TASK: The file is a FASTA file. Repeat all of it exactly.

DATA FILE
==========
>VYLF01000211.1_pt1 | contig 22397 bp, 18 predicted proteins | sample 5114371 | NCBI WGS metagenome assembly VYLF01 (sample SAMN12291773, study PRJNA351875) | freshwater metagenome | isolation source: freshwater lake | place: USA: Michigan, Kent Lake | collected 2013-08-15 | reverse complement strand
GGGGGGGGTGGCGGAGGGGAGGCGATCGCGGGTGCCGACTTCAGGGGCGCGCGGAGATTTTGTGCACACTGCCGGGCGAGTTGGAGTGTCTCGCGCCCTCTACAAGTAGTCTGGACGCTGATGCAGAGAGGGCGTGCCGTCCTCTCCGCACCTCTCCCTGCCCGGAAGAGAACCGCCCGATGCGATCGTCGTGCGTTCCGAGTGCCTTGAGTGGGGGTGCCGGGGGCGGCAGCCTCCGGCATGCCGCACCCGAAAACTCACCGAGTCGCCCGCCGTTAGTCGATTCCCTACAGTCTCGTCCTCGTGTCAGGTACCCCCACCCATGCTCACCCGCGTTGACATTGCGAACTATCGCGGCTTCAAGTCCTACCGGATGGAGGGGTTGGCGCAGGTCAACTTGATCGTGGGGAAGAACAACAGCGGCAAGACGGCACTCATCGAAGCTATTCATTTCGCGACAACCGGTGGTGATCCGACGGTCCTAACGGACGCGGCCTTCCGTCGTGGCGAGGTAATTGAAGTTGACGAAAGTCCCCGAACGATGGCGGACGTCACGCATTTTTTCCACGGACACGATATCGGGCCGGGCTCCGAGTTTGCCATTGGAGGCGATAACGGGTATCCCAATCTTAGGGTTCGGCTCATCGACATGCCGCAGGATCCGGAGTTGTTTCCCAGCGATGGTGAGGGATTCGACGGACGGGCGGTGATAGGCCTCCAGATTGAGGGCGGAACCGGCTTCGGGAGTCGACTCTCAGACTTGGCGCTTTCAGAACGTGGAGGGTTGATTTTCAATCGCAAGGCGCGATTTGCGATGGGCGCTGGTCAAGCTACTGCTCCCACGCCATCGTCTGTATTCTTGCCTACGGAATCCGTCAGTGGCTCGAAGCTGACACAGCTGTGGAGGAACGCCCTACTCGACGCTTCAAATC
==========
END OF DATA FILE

>VYLF01000211.1_pt1 | contig 22397 bp, 18 predicted proteins | sample 5114371 | NCBI WGS metagenome assembly VYLF01 (sample SAMN12291773, study PRJNA351875) | freshwater metagenome | isolation source: freshwater lake | place: USA: Michigan, Kent Lake | collected 2013-08-15 | reverse complement strand
GGGGGGGGTGGCGGAGGGGAGGCGATCGCGGGTGCCGACTTCAGGGGCGCGCGGAGATTTTGTGCACACTGCCGGGCGAGTTGGAGTGTCTCGCGCCCTCTACAAGTAGTCTGGACGCTGATGCAGAGAGGGCGTGCCGTCCTCTCCGCACCTCTCCCTGCCCGGAAGAGAACCGCCCGATGCGATCGTCGTGCGTTCCGAGTGCCTTGAGTGGGGGTGCCGGGGGCGGCAGCCTCCGGCATGCCGCACCCGAAAACTCACCGAGTCGCCCGCCGTTAGTCGATTCCCTACAGTCTCGTCCTCGTGTCAGGTACCCCCACCCATGCTCACCCGCGTTGACATTGCGAACTATCGCGGCTTCAAGTCCTACCGGATGGAGGGGTTGGCGCAGGTCAACTTGATCGTGGGGAAGAACAACAGCGGCAAGACGGCACTCATCGAAGCTATTCATTTCGCGACAACCGGTGGTGATCCGACGGTCCTAACGGACGCGGCCTTCCGTCGTGGCGAGGTAATTGAAGTTGACGAAAGTCCCCGAACGATGGCGGACGTCACGCATTTTTTCCACGGACACGATATCGGGCCGGGCTCCGAGTTTGCCATTGGAGGCGATAACGGGTATCCCAATCTTAGGGTTCGGCTCATCGACATGCCGCAGGATCCGGAGTTGTTTCCCAGCGATGGTGAGGGATTCGACGGACGGGCGGTGATAGGCCTCCAGATTGAGGGCGGAACCGGCTTCGGGAGTCGACTCTCAGACTTGGCGCTTTCAGAACGTGGAGGGTTGATTTTCAATCGCAAGGCGCGATTTGCGATGGGCGCTGGTCAAGCTACTGCTCCCACGCCATCGTCTGTATTCTTGCCTACGGAATCCGTCAGTGGCTCGAAGCTGACACAGCTGTGGAGGAACGCCCTACTCGACGCTTCAAATC